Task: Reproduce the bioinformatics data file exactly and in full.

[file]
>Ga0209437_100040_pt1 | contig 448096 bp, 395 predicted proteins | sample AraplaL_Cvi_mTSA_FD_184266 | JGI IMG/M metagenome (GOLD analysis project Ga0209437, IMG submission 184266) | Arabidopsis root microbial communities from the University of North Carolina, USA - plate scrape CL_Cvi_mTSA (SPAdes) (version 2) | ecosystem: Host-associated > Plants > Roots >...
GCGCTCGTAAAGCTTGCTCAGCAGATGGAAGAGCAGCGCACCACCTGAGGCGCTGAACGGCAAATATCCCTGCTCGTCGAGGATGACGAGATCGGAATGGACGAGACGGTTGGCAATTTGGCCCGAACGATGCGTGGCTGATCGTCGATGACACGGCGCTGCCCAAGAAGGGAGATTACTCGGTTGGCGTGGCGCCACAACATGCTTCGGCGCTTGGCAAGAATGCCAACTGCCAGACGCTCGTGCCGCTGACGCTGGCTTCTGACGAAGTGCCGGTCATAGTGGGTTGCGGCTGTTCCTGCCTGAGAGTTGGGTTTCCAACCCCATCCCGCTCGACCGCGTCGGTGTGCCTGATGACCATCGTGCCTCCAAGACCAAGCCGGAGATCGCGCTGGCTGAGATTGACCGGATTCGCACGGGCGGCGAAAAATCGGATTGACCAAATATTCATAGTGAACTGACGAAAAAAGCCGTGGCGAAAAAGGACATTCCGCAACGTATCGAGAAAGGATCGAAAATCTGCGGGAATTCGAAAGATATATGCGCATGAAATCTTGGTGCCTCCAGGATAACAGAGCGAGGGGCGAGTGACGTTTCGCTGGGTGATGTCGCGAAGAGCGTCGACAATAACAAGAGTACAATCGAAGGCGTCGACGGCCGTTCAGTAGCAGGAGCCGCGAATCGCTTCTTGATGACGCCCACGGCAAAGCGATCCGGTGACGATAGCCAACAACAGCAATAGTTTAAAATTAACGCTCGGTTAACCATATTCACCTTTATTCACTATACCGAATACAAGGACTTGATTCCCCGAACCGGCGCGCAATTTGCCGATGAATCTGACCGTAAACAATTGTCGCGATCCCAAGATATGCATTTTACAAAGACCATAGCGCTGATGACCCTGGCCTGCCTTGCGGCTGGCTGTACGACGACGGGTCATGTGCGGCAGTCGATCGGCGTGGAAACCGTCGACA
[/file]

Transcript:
>Ga0209437_100040_pt1 | contig 448096 bp, 395 predicted proteins | sample AraplaL_Cvi_mTSA_FD_184266 | JGI IMG/M metagenome (GOLD analysis project Ga0209437, IMG submission 184266) | Arabidopsis root microbial communities from the University of North Carolina, USA - plate scrape CL_Cvi_mTSA (SPAdes) (version 2) | ecosystem: Host-associated > Plants > Roots >...
GCGCTCGTAAAGCTTGCTCAGCAGATGGAAGAGCAGCGCACCACCTGAGGCGCTGAACGGCAAATATCCCTGCTCGTCGAGGATGACGAGATCGGAATGGACGAGACGGTTGGCAATTTGGCCCGAACGATGCGTGGCTGATCGTCGATGACACGGCGCTGCCCAAGAAGGGAGATTACTCGGTTGGCGTGGCGCCACAACATGCTTCGGCGCTTGGCAAGAATGCCAACTGCCAGACGCTCGTGCCGCTGACGCTGGCTTCTGACGAAGTGCCGGTCATAGTGGGTTGCGGCTGTTCCTGCCTGAGAGTTGGGTTTCCAACCCCATCCCGCTCGACCGCGTCGGTGTGCCTGATGACCATCGTGCCTCCAAGACCAAGCCGGAGATCGCGCTGGCTGAGATTGACCGGATTCGCACGGGCGGCGAAAAATCGGATTGACCAAATATTCATAGTGAACTGACGAAAAAAGCCGTGGCGAAAAAGGACATTCCGCAACGTATCGAGAAAGGATCGAAAATCTGCGGGAATTCGAAAGATATATGCGCATGAAATCTTGGTGCCTCCAGGATAACAGAGCGAGGGGCGAGTGACGTTTCGCTGGGTGATGTCGCGAAGAGCGTCGACAATAACAAGAGTACAATCGAAGGCGTCGACGGCCGTTCAGTAGCAGGAGCCGCGAATCGCTTCTTGATGACGCCCACGGCAAAGCGATCCGGTGACGATAGCCAACAACAGCAATAGTTTAAAATTAACGCTCGGTTAACCATATTCACCTTTATTCACTATACCGAATACAAGGACTTGATTCCCCGAACCGGCGCGCAATTTGCCGATGAATCTGACCGTAAACAATTGTCGCGATCCCAAGATATGCATTTTACAAAGACCATAGCGCTGATGACCCTGGCCTGCCTTGCGGCTGGCTGTACGACGACGGGTCATGTGCGGCAGTCGATCGGCGTGGAAACCGTCGACA